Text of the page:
The Phillies wake up this morning tied atop the National League East with a 49-38 record. Given the team’s surprising performance over the season’s first three months, there was some hope that the Phillies would have a larger presence at this year’s Major League Baseball All-Star Game than the obligatory lone pity representative that they have sent in each of the past four seasons. Indeed, it’s been a long time since 2013, when the team sent both Cliff Lee and Dom Brown (gag reflex).
But those hopes were squashed last night with the official release of the game’s rosters. For Phillies fans that plan to watch – and that may not be many – you will get Aaron Nola for an inning. Maybe. And that’s it.
Herrera is a divisive player, so some people will say that his absence from the NL roster is “such bullshit.” Others will probably use his absence to further incorrectly push the “this guy is a loser” narrative.
Here’s how I look at it:
I’m one of Herrera’s biggest proponents. You can read my musings on him here. And also here. But the idea that he got boned last night is wrong. He’s a good player, and when the dust settles this season, he may be one of the five or six most productive outfielders in the National League, but it’s hard to make a strong case for him right now in the wake of what’s been his rollercoaster ride of a first half.
Through his first 39 games this season, Herrera was hitting an absurd .361 with six homers and a .989 OPS. The talk wasn’t about a potential all-star bid; it was about a potential MVP season. Over his following 23 games, Herrera slumped miserably, batting only .161 with one homer and a .422 OPS. That more than three-week stretch was what ultimately sank his candidacy. Over the past month, Herrera has gone through less pronounced hot and cold stretches. Here is a visual of his performance in terms of average, on-base percentage, and weighted on-base average that shows quite a bit of volatility:
To simplify, that long dive off the cliff followed by choppy spikes and drops is a tough progression in terms of selling his all-star worthiness. To be fair, I’ll sign up for a .281 average, 15 homers, 51 RBI, and .804 OPS from my centerfielder all day long, but his omission isn’t exactly criminal.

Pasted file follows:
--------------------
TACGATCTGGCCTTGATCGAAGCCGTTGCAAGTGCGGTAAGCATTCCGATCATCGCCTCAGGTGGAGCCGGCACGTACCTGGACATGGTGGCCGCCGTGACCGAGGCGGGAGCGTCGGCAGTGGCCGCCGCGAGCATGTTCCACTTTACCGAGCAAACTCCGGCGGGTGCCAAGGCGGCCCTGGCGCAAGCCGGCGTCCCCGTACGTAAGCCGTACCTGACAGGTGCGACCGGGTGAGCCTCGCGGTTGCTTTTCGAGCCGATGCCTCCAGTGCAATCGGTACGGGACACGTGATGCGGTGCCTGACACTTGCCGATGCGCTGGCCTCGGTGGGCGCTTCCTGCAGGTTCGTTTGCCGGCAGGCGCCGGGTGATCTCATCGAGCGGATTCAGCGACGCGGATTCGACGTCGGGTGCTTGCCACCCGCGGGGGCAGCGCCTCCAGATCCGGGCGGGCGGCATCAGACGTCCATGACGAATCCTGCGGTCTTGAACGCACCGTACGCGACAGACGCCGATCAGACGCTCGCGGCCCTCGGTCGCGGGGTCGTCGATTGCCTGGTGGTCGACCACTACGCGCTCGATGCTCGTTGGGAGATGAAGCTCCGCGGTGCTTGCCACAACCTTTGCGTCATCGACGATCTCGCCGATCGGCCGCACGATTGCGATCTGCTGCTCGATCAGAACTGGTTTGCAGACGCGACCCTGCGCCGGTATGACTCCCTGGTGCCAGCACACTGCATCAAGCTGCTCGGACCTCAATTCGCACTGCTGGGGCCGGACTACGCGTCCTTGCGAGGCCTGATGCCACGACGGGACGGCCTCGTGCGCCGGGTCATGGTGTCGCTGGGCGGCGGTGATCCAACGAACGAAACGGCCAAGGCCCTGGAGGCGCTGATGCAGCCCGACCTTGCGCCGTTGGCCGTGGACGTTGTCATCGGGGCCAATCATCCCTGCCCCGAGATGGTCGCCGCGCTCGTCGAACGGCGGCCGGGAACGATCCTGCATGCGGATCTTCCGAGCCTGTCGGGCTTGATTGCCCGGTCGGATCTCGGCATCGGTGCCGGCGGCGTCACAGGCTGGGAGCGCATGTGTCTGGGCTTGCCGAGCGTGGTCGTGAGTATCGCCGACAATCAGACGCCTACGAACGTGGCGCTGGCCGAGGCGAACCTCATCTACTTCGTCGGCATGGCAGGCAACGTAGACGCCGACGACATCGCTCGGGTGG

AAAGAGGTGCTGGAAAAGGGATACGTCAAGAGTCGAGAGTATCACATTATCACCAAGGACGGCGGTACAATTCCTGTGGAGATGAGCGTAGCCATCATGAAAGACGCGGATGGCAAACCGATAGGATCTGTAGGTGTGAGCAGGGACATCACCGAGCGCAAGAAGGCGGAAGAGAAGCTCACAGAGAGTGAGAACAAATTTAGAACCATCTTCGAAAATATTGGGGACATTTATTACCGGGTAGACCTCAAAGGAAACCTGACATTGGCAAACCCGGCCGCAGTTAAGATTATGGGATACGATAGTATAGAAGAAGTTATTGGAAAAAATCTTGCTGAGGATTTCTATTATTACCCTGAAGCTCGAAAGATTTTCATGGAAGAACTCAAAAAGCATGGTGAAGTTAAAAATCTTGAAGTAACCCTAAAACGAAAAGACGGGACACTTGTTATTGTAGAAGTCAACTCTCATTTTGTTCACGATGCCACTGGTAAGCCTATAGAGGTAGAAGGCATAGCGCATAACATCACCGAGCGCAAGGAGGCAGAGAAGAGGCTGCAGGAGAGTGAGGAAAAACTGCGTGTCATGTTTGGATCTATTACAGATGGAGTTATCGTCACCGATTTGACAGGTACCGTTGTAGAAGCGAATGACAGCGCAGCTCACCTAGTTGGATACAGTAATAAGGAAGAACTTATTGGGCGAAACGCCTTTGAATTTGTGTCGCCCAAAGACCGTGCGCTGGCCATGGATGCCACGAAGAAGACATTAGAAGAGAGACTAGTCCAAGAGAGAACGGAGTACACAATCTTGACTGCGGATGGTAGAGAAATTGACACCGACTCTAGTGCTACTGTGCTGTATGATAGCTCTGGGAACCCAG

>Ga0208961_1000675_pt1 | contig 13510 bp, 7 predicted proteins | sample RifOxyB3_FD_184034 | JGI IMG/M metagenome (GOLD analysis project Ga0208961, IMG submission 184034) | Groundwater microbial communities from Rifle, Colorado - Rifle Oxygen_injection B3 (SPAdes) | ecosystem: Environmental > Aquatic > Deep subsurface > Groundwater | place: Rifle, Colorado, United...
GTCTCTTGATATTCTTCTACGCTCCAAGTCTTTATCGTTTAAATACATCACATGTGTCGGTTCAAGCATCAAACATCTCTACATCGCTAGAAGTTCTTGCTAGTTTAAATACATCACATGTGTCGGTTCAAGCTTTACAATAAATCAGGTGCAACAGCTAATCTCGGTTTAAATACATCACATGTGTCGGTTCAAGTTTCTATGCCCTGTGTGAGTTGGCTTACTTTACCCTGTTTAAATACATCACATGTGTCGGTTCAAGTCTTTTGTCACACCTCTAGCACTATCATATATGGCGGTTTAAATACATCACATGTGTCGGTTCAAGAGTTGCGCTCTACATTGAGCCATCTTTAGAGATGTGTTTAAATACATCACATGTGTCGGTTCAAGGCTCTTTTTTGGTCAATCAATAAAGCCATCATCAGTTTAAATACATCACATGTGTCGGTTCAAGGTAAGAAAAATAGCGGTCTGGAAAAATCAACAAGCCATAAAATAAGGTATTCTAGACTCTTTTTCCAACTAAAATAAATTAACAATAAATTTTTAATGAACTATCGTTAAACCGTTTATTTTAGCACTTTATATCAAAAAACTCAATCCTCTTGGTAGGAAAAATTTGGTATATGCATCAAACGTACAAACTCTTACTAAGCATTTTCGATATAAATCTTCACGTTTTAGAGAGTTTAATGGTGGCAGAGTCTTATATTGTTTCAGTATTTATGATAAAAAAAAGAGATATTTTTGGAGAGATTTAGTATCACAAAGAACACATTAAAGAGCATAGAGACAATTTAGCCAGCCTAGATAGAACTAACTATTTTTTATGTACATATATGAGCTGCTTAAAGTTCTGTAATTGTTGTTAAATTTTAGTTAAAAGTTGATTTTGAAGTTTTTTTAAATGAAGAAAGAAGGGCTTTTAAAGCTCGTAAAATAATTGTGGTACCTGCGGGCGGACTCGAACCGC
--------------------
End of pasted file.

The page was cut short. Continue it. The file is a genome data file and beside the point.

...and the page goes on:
His season, with National League ranks among qualified outfielders included:
- AVG: .281 (11th)
- SLG %: .469 (10th)
- ISO: .188 (14th)
- OPS: .804 (15th)
- wOBA: .346 (16th)
What those numbers show is a really good player that performed at a level just outside of the top-tier of outfielders. And yeah, I know Herrera’s 15 homers is tied for third-most among NL outfielders, and his 51 RBI is the fifth-best total. Great. But if we are going to use those numbers to support his candidacy, then it’s hard to simultaneously argue that Bryce Harper, the player who fans seem most upset over, didn’t deserve his bid. He’s only hitting .218, but the way an offensive player’s worth is evaluated has progressed, and the value of a player’s batting average has greatly diminished.
Harper’s 21 homers are four more than any other National League outfielder and his .846 OPS is 42 points higher than Herrera’s. He has a better slugging percentage, wOBA, and on-base percentage. And, while nobody wants to hear this, he’s one of baseball’s few marketable stars playing in a game held at his home park. It’s a showcase game and the sport is going through some well-documented popularity struggles at the moment. Harper is going to draw eyeballs and baseball needs as many of them as it can get. Sorry, I hear you – you think Bryce Harper is a douche and you, Phillies fan, may not like him, but getting upset about Harper’s inclusion at Herrera’s expense would be misplaced indignation. Herrera is having a good season, it just hasn’t been quite good enough to call him a snub.